ER: The Gateway to Hospitalization

A RAND Health study found that hospital emergency rooms are now the point of access for nearly half of all hospital admissions in the U.S. and account for almost all of the growth in admissions between 2003 and 2009. During that time, hospital admissions grew only 4% — not even keeping pace with population growth. But ER-related admissions jumped 17%. (ModernPhysician.com)

Why this is important: about half of the newly insured under ObamaCare will get insured by Medicaid, and Medicaid patients use the emergency room twice as often as privately insured patients. Also, hospitals are buying doctors, who will be pressured to admit patients once they get to the emergency room.

Comments (14)

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  1. Slim says:

    “Also, hospitals are buying doctors, who will be pressured to admit patients once they get to the emergency room.”

    - this could be a huge issue. People only need to be omitted if their health requires it, not to get unnecessary tests and spend money.

  2. Tim says:

    Well, for hospitals, this isn’t all that bad, is it? Of course they wouldn’t mind accepting patients in the expensive ER that aren’t there due to a true emergency.

  3. Ron says:

    This is such a bad and troubling trend. This is also threatening the traditional doctor-patient relationship.

  4. JD says:

    I wonder if this also has to do with decreases in purchasing power for some groups and income stratification coupled with the ability to “skip out on the check” in the ER. Is that everywhere? Or just in a few States? The incentive is there, why wouldn’t you use the ER, a service that allows some to refuse to pay?

  5. Nigel Molesworth says:

    The increased use of the ER could be detrimental to people who actually need emergency care, which could increase drunk driving deaths, ect.

  6. William Jones says:

    This is a huge issue with the new Obamacare system, because if the policies increase the usage of the ER, people will be more likely to use the ER, which (after a period of time, depending on abuse) will create a increase in foreclosures of hospitals.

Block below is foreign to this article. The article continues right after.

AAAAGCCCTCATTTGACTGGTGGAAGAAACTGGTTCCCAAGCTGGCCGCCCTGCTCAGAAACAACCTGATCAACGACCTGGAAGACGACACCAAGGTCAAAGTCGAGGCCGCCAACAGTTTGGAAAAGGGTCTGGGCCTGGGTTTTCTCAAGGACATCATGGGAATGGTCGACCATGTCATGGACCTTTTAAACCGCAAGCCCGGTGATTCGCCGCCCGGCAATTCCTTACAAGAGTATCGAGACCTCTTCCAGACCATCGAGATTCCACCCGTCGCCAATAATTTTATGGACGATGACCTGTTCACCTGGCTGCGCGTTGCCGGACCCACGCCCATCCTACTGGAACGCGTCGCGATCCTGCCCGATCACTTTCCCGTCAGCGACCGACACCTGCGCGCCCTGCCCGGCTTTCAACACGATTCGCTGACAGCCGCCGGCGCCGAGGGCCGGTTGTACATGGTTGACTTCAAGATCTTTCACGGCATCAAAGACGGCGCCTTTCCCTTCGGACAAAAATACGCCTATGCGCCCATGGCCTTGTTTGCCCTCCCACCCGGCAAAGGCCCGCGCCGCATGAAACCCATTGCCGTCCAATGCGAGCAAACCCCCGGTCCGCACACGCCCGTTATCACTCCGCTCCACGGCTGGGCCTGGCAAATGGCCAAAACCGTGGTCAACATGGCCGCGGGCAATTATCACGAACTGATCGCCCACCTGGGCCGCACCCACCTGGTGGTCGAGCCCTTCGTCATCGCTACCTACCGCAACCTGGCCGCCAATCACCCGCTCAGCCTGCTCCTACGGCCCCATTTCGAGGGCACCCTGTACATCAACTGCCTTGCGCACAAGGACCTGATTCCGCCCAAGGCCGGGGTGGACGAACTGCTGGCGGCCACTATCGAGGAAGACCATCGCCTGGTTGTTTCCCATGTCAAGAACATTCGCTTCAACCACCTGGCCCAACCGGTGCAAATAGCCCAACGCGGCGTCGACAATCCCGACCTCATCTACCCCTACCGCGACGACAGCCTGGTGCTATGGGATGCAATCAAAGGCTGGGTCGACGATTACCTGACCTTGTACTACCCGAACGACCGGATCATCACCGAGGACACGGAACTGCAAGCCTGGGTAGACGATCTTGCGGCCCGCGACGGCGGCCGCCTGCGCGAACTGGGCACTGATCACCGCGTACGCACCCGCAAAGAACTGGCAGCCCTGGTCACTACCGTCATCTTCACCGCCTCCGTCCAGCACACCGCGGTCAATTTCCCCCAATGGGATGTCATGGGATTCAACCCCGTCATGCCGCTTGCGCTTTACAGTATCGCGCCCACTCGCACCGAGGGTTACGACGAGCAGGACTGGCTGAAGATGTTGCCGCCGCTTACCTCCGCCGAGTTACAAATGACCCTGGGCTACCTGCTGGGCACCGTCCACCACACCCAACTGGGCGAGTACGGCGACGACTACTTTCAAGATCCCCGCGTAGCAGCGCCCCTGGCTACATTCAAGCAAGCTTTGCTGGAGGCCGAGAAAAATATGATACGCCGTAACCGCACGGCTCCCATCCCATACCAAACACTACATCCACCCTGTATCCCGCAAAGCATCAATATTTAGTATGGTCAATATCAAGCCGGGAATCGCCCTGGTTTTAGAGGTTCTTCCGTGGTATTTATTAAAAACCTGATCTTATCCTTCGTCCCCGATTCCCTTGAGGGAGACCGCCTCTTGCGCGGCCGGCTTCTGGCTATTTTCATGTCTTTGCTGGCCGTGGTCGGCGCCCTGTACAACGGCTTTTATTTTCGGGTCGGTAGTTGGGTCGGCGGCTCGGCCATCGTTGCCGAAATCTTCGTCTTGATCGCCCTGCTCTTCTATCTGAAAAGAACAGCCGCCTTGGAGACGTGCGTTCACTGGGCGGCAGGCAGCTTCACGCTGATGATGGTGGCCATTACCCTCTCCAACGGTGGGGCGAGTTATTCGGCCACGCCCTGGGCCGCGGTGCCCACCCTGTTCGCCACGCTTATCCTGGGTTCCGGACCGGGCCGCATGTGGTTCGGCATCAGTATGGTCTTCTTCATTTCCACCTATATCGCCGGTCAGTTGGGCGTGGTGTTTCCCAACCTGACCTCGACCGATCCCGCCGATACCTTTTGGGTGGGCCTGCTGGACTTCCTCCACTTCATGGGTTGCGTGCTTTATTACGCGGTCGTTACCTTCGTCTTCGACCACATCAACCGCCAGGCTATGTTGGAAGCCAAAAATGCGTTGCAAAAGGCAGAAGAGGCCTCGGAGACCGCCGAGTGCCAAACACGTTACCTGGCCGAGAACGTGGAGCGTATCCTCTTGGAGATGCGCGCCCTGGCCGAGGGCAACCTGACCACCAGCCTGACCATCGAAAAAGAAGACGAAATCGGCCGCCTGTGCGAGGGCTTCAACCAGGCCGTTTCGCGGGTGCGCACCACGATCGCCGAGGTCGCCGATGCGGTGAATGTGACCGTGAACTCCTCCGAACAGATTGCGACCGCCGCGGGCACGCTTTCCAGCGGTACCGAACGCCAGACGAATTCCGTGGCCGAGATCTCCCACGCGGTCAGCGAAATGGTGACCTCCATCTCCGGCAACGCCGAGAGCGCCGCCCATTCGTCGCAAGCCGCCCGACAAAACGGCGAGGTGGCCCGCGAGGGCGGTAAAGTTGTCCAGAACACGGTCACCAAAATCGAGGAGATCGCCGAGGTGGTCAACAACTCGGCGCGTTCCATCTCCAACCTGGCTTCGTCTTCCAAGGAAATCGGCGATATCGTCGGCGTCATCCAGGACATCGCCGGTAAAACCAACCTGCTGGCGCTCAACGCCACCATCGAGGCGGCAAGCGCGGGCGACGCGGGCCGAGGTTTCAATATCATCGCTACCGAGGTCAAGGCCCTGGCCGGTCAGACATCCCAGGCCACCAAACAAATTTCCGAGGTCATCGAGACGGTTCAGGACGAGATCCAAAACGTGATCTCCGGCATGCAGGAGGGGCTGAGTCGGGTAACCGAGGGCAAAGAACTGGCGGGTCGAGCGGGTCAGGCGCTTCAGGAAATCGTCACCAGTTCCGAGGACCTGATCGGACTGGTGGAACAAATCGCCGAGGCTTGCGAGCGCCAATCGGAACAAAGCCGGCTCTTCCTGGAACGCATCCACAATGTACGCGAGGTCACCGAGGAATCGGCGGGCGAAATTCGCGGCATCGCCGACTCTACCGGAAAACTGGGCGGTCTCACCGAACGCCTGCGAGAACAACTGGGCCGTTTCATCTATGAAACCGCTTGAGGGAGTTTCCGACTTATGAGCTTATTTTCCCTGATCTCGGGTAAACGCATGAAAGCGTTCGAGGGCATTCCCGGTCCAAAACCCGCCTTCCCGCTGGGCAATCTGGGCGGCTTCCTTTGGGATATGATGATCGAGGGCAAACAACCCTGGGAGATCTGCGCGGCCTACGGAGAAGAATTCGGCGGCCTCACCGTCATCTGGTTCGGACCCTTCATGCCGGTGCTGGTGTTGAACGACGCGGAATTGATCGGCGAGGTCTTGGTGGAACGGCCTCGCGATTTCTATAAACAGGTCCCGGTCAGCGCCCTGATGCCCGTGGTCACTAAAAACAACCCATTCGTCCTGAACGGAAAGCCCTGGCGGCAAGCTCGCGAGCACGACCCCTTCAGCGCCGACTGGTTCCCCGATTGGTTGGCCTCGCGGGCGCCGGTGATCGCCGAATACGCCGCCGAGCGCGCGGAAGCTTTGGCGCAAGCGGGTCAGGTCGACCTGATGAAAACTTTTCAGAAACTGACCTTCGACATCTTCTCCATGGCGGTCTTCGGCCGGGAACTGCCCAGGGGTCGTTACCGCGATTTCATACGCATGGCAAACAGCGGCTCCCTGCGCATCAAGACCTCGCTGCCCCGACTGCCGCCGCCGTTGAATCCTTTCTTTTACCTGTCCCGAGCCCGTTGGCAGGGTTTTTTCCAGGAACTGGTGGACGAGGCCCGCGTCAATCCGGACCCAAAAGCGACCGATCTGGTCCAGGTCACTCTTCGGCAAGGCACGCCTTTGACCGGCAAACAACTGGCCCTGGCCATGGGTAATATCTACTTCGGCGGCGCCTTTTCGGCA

7. Dewaine says:

    Nigel,

    Definitely. I wonder what impact that would have on the personnel composition of hospitals? Would it result in a higher percentage of paramedics and nurses employed or maybe result in the evolution of a more mobile, more flexible doctor/nurse/paramedic hybrid?

  8. August says:

    The RAND report says that part of the change is also caused by other doctors changing their behavior:

    “office-based physicians are directing to EDs some of the patients they previously admitted to the hospital”

    “office-based physicians increasingly rely on EDs to evaluate complex patients with potentially serious problems, rather than managing these patient themselves”

  9. Baker says:

    @August

    Don’t forget that there are also other trends contributing to the increase in ED use.

    “The vast majority of patients who seek care in an ED walk in the front door and leave the same way… ambulatory patients do not use EDs for the sake of convenience. Rather, they seek care in EDs because they perceive no viable alternative exists, or because a health care provider sent them there”

    “The principal reason patients visit EDs for non-emergent outpatient care is lack of timely options elsewhere.”

  10. August says:

    @Baker

    Right. But wouldn’t changing doctor behavior may be an better short term option than fixing the entire system?

  11. Baker says:

    @August

    We’re not trying to fix the healthcare system because it is easy, but because it is hard. We will do it because the challenge is one that we are willing to accept, one we are unwilling to postpone, and one which we intend to win.

  12. Pete says:

    Just because there is a correlation between Medicaid recipients and ER visits doesn’t mean causation.

  13. Jordan says:

    @Pete, True — but we all know there is a significant lack of access for Medicaid recipients, which generally leads to less preventative steps. Medicaid reimbursement rates, if they stay at current levels, will continue to force people into ERs under mandatory coverage.

  14. Linda Gorman says:

    If the problem is a lack of access for Medicaid patients, why is it that the uninsured use the ED at about the same rate as private payers?